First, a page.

What about recyclability?

Almost entirely unrecyclable.

What about health?

It’s hard to say, as this category is so broad and vague.

However, we do know about one very controversial type of #7 plastic: polycarbonate, which contains BPA.

Wait, what is BPA?

Bisphenol-A was all over the news about a decade ago for its hormone-disrupting and potentially cancer-causing effects. Studies at the time showed that 95% of Canadians had measurable amounts of BPA in their urine. It has since been removed from baby bottles and many reusable plastic water bottles, but can still be found in thermal paper (receipts), many canned goods, jar lids, eyeglasses, and CDs/DVDs. But wait! New research is showing that its substitutes (including BPS) are equally toxic.

Selected References

(Please feel free to ask me for others!)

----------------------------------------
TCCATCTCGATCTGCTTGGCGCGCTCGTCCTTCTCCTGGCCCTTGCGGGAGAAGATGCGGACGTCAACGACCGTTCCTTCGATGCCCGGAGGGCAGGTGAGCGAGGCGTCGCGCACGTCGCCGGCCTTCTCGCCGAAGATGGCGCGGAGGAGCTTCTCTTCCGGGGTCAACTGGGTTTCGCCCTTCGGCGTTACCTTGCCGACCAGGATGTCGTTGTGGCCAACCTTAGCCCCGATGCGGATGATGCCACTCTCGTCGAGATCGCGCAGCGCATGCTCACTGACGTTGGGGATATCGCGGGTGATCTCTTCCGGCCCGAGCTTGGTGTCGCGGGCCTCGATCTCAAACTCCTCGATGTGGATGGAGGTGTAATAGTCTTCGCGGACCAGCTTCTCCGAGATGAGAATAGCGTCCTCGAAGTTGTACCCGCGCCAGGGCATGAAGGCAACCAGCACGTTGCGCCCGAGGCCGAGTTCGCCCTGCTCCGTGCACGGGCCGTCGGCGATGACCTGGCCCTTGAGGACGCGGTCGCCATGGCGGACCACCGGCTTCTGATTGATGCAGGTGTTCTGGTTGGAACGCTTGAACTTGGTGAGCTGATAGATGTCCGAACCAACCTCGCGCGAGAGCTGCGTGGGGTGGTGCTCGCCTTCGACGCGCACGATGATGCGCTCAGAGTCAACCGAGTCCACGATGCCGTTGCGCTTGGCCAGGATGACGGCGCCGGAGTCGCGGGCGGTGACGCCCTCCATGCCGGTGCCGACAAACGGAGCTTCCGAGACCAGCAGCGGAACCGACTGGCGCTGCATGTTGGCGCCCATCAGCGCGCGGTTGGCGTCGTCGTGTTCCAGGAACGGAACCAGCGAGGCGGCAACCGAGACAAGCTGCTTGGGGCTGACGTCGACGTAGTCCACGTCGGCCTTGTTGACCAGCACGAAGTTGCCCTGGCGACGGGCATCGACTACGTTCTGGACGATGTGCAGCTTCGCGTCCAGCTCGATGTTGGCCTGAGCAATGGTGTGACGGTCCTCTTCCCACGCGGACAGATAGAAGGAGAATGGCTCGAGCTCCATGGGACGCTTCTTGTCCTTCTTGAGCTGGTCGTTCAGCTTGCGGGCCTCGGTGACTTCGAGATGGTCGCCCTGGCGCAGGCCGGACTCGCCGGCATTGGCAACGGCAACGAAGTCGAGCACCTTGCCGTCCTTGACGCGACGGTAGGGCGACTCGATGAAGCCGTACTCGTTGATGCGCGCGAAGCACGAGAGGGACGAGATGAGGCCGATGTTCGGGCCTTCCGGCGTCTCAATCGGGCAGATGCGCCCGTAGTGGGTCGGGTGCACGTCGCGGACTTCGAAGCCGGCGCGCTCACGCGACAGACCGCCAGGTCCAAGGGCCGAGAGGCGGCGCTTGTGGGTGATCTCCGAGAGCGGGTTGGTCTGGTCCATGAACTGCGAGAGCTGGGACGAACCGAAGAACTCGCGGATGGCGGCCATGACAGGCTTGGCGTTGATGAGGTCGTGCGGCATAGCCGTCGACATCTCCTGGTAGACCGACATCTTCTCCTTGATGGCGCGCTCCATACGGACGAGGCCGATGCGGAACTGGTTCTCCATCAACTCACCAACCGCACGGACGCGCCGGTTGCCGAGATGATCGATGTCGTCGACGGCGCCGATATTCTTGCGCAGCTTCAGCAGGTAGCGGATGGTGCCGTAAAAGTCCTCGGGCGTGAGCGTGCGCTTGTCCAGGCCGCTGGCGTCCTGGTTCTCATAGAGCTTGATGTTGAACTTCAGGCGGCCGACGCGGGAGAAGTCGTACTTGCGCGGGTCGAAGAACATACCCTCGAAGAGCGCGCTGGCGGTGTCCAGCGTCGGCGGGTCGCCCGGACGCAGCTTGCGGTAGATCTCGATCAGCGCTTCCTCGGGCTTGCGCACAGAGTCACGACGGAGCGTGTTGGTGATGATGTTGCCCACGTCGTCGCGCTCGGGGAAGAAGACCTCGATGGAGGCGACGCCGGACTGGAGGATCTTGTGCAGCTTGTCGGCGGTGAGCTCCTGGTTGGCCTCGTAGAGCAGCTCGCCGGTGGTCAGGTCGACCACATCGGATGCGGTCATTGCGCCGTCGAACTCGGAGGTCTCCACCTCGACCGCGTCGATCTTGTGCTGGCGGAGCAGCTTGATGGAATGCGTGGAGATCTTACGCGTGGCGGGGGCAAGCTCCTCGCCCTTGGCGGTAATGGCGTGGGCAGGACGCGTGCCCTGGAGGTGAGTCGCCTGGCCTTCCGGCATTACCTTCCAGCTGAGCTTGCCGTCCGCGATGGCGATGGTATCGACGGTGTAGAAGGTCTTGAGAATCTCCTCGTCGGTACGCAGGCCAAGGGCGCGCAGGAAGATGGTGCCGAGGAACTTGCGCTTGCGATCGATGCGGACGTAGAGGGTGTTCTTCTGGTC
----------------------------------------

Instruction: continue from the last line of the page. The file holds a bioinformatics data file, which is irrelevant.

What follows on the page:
American Chemistry Council. (2019). What Plastics Can Become. https://www.recycleandrecoverplastics.org/consumers/kids-recycling/plastics-can-become/

Canadian Plastics Industry Association. (2019). Recycling Plastics Facts. https://www.plastics.ca/PlasticTopics/RecyclingPlastics/RecyclingPlasticFacts

Chevalier, Jennifer. (2018). In your blue box, not all plastics are created equal: Recycling experts say it may be time to rethink what’s accepted in the blue box. CBC News. https://www.cbc.ca/news/canada/ottawa/plastic-valuable-ottawa-recycling-1.4818980 

Recycle BC. What can I recycle? (2019). Plastic containers. https://recyclebc.ca/what-can-i-recycle/#1489681786329-6423553a-d85b 

Yang, C. Z., Yaniger, S. I., Jordan, V. C., Klein, D. J., & Bittner, G. D. (2011). Most plastic products release estrogenic chemicals: a potential health problem that can be solved. Environmental health perspectives, 119(7), 989–996. doi:10.1289/ehp.1003220 https://www.ncbi.nlm.nih.gov/pmc/articles/PMC3222987/

LeahStellaPayne-Sig-BLK